Journal: Loch Johnson on It’s Never a Quick Fix at the CIA

09 Justice, 10 Security, 11 Society, Ethics, Government, Methods & Process, Policy, Reform, Strategy
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Professor Loch Johnson is one of two people who have served on both the Church Committee and the Aspin-Brown Commission.  The other is Britt Snider, Esquire.

Today he examines the lack of integrity on the Hill, or totthless, inattentive oversight.  He does not address two factors that we comment on below the fold:

1.  There are five CIAs, and as long as the Wall Street and White House CIAs are doing what they are told to do, no one really cares about the integrity or the pathos of the other three.

2.  Leon Panetta could have been the greatest Director in history, just as Barack Obama could have been the George Washington of this century, but both sacrificed their integrity for partisan gain, deliberately ignoring the urgent calls for both reform at CIA and non-partisan reality-based policy-making in the White House.  Phi Beta Iota

By Loch K. Johnson

Sunday, August 30, 2009

skip sad story . . . . . . .

The Church Committee discovered that intelligence abuses ran far deeper than initially reported. The CIA had indeed spied on Vietnam War dissenters at home, but the FBI had gone further, disrupting the lives of antiwar protesters and civil rights activists. It was “a road map to the destruction of American democracy,” committee member Walter Mondale said during a public hearing.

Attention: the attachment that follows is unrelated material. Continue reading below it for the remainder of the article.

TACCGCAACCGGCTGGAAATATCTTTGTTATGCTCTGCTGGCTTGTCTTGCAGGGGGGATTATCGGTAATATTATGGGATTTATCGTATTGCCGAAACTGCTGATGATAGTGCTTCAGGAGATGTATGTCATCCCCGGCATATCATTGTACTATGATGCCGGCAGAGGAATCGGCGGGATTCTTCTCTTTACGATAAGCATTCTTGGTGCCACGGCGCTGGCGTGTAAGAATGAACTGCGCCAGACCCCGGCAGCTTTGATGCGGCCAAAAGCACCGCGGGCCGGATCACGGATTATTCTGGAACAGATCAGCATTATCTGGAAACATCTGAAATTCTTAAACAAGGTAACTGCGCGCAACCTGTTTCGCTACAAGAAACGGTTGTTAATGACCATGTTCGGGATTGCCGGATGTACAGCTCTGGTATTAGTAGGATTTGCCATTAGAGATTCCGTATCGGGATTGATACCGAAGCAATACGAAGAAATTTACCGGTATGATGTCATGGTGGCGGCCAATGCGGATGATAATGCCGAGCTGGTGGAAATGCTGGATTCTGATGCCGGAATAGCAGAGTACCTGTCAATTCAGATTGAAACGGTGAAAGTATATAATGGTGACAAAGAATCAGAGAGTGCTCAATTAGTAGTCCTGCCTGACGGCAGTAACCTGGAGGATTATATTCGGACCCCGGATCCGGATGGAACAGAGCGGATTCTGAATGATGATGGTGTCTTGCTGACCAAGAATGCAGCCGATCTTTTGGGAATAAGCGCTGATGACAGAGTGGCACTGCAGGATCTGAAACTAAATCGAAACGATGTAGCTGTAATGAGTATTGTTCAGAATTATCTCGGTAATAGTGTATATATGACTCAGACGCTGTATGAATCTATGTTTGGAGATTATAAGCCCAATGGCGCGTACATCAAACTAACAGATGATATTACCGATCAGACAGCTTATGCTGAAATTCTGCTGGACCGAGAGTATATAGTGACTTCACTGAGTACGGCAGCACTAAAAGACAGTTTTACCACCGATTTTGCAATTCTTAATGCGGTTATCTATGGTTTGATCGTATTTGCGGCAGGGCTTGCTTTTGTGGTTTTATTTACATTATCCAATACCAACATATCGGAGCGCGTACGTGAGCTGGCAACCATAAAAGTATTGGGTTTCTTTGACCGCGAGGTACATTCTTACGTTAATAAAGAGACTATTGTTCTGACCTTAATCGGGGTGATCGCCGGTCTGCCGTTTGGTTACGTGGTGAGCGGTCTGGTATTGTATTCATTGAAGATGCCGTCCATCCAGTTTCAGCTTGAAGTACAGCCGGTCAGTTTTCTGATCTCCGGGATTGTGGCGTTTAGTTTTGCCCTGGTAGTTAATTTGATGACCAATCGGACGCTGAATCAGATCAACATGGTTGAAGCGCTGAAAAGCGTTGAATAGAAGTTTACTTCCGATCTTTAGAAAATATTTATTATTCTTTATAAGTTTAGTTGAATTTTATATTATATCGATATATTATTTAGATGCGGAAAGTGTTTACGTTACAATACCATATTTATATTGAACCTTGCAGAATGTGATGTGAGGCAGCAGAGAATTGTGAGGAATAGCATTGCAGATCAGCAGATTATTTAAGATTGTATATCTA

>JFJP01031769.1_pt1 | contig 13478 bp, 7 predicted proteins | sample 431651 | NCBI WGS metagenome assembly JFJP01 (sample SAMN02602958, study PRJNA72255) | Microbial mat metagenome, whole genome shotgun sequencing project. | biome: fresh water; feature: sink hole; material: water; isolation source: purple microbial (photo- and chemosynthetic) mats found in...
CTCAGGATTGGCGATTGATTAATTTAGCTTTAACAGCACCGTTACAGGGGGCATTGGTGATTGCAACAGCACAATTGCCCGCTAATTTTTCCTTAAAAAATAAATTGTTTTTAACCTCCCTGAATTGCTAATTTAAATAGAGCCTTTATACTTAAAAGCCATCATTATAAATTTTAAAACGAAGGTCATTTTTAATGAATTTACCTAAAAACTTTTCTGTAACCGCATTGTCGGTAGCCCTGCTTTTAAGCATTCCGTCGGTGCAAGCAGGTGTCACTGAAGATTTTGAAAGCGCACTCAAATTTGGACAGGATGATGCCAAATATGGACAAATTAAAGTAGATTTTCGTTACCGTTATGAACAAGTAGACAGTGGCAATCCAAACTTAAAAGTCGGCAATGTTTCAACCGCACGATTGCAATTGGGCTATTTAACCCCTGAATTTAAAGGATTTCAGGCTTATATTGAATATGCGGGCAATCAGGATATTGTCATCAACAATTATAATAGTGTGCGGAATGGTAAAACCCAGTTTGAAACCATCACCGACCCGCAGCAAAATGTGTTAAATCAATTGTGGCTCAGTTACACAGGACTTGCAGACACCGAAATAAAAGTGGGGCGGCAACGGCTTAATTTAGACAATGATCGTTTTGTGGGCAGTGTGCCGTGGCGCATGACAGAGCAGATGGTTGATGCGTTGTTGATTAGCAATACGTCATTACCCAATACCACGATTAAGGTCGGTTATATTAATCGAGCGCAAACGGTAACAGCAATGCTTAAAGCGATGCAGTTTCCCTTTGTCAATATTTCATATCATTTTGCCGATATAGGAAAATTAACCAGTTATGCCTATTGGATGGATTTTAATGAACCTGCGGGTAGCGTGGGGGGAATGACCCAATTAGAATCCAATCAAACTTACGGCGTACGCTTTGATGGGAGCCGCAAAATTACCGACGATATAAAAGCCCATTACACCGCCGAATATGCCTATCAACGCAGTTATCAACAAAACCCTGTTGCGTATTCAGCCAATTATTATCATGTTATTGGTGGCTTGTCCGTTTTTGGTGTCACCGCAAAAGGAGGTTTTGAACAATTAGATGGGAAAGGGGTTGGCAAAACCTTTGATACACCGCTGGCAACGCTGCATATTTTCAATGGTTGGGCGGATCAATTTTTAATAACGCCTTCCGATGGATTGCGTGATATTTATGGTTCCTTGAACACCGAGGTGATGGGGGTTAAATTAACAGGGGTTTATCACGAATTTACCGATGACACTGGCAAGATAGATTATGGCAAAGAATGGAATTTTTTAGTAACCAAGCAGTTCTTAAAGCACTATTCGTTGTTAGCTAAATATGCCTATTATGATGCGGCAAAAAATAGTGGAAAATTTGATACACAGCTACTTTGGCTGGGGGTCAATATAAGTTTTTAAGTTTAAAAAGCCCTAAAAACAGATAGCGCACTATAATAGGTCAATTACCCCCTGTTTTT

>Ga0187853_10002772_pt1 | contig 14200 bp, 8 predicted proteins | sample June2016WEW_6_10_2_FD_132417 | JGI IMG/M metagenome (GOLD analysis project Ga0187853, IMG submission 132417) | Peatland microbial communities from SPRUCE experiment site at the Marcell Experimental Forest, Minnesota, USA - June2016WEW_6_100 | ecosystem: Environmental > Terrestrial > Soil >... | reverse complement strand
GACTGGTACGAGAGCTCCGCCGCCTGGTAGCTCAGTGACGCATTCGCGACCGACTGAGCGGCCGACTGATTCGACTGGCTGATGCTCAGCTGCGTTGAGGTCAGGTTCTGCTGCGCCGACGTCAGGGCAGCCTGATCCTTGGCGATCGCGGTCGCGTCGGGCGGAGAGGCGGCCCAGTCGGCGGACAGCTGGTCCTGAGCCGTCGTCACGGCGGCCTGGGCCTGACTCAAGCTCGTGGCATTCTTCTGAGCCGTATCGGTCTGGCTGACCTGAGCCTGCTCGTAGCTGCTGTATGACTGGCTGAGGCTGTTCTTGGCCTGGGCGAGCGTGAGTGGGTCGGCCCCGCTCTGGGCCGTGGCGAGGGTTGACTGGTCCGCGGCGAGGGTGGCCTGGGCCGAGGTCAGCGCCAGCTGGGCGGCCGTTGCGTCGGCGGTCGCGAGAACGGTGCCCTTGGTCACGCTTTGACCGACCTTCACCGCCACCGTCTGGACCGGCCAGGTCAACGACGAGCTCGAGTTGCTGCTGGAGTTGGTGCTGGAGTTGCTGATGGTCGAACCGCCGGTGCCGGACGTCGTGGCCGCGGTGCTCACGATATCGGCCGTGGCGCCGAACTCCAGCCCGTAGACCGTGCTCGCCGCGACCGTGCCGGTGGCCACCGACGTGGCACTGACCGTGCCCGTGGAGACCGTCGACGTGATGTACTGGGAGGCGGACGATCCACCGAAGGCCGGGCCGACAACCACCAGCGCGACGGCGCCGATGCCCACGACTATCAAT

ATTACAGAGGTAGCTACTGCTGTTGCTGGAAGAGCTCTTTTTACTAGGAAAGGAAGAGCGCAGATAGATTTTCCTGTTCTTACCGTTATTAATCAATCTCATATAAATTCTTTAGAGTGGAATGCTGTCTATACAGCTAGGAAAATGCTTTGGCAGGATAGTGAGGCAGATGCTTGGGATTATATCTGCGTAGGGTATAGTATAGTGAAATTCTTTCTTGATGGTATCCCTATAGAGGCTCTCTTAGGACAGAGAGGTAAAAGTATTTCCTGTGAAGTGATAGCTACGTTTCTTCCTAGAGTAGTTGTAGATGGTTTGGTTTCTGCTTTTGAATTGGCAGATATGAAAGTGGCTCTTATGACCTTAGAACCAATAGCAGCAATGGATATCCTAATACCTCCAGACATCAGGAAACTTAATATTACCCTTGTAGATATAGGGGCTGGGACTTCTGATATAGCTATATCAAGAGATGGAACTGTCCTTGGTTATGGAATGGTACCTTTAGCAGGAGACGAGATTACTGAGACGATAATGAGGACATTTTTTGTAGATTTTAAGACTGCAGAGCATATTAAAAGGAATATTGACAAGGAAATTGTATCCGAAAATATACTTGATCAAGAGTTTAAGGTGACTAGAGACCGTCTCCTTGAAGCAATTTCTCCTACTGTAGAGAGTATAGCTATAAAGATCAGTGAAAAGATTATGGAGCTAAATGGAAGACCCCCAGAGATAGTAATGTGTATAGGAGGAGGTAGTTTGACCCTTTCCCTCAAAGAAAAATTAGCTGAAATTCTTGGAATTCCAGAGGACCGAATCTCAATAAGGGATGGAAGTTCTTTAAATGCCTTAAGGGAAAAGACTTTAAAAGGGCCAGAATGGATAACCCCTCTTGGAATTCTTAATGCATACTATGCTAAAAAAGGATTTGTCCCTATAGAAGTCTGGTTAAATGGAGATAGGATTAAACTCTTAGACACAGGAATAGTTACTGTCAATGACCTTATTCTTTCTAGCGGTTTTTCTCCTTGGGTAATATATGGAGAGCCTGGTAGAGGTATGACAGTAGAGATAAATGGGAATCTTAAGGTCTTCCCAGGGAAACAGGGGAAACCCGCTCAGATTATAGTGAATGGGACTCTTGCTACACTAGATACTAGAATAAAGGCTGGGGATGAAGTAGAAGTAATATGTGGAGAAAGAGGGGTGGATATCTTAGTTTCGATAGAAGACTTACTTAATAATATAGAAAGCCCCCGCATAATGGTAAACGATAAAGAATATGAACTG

Church was equally appalled by the overseas excesses of the CIA, including covert actions against democratic regimes — such as Chile's — and assassination plots. He blasted the agency for “the fantasy that it lay within our power to control other countries through the covert manipulation of their affairs.”

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We can despair that misdeeds will continue to occur, or we can acknowledge human foibles and overreactions and take steps to lessen their impact. The starting place, of course, is to ensure that accountability is vigorously exercised — by true watchdogs who attend oversight hearings, ask tough questions, examine budgets closely and reject whispered briefings to a Gang of Eight or a Gang of Four when the law envisions briefings to the full intelligence committees. These bodies have demonstrated that they can be trusted with the nation's secrets.

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As with the Church and the Aspin-Brown reforms, success will depend on the willingness of elected officials in the executive and legislative branches to maintain a closer watch over the secret agencies. As another wise president, Thomas Jefferson, understood, vigilance is the price of liberty — an axiom still valid today.

Phi Beta Iota: This contribution from Professor Loch Johnson, the dean of the external scholar-practitioners  (as Jack Davis is the dean of the internal analytic tradecraft scholar-practitioners), will stand the test of time.  It should be used in orientation and mid-career sessions within the secret community, and as a text-book entry-point for the twin pillars of ethics and integrity in any study of intelligence.

1.  There are five “CIA's” that we know of.

First, is the White House CIA. That consists of the politically-appointed Director and his chosen henchmen (e.g. Dusty Foggo for Porter Goss).  Professional DCI's like Bill Cobly and Dick Helms tend to have more integrity and withstand White House pressure better, one reason we believe all intelligence leaders should come from the professional ranks, while the political cronies go into the President's Foreign Intelligene Advisory Board (PFIABB)